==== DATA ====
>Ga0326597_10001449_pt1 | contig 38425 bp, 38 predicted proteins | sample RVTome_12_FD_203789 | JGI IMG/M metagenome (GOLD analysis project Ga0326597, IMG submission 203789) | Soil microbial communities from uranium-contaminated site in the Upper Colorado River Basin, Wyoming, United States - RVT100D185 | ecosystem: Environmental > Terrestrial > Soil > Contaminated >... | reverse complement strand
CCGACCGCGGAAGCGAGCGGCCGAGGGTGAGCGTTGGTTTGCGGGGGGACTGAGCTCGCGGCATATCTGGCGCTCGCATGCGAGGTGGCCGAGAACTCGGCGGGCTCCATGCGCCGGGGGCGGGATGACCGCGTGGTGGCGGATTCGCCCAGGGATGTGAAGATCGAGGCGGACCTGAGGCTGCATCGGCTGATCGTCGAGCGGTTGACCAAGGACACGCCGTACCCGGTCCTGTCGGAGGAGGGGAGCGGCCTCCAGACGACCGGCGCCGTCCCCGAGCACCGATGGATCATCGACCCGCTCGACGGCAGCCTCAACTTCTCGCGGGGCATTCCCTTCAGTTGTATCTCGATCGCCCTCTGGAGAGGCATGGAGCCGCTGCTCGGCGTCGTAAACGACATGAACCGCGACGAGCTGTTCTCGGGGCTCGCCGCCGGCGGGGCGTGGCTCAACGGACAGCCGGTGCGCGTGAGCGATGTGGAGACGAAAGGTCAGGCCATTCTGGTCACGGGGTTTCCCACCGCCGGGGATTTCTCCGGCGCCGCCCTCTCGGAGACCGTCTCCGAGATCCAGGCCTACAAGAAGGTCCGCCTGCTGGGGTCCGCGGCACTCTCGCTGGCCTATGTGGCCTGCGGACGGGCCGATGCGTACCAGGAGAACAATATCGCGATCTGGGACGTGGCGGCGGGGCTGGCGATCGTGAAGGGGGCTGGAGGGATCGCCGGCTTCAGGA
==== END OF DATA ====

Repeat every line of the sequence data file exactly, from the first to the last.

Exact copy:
>Ga0326597_10001449_pt1 | contig 38425 bp, 38 predicted proteins | sample RVTome_12_FD_203789 | JGI IMG/M metagenome (GOLD analysis project Ga0326597, IMG submission 203789) | Soil microbial communities from uranium-contaminated site in the Upper Colorado River Basin, Wyoming, United States - RVT100D185 | ecosystem: Environmental > Terrestrial > Soil > Contaminated >... | reverse complement strand
CCGACCGCGGAAGCGAGCGGCCGAGGGTGAGCGTTGGTTTGCGGGGGGACTGAGCTCGCGGCATATCTGGCGCTCGCATGCGAGGTGGCCGAGAACTCGGCGGGCTCCATGCGCCGGGGGCGGGATGACCGCGTGGTGGCGGATTCGCCCAGGGATGTGAAGATCGAGGCGGACCTGAGGCTGCATCGGCTGATCGTCGAGCGGTTGACCAAGGACACGCCGTACCCGGTCCTGTCGGAGGAGGGGAGCGGCCTCCAGACGACCGGCGCCGTCCCCGAGCACCGATGGATCATCGACCCGCTCGACGGCAGCCTCAACTTCTCGCGGGGCATTCCCTTCAGTTGTATCTCGATCGCCCTCTGGAGAGGCATGGAGCCGCTGCTCGGCGTCGTAAACGACATGAACCGCGACGAGCTGTTCTCGGGGCTCGCCGCCGGCGGGGCGTGGCTCAACGGACAGCCGGTGCGCGTGAGCGATGTGGAGACGAAAGGTCAGGCCATTCTGGTCACGGGGTTTCCCACCGCCGGGGATTTCTCCGGCGCCGCCCTCTCGGAGACCGTCTCCGAGATCCAGGCCTACAAGAAGGTCCGCCTGCTGGGGTCCGCGGCACTCTCGCTGGCCTATGTGGCCTGCGGACGGGCCGATGCGTACCAGGAGAACAATATCGCGATCTGGGACGTGGCGGCGGGGCTGGCGATCGTGAAGGGGGCTGGAGGGATCGCCGGCTTCAGGA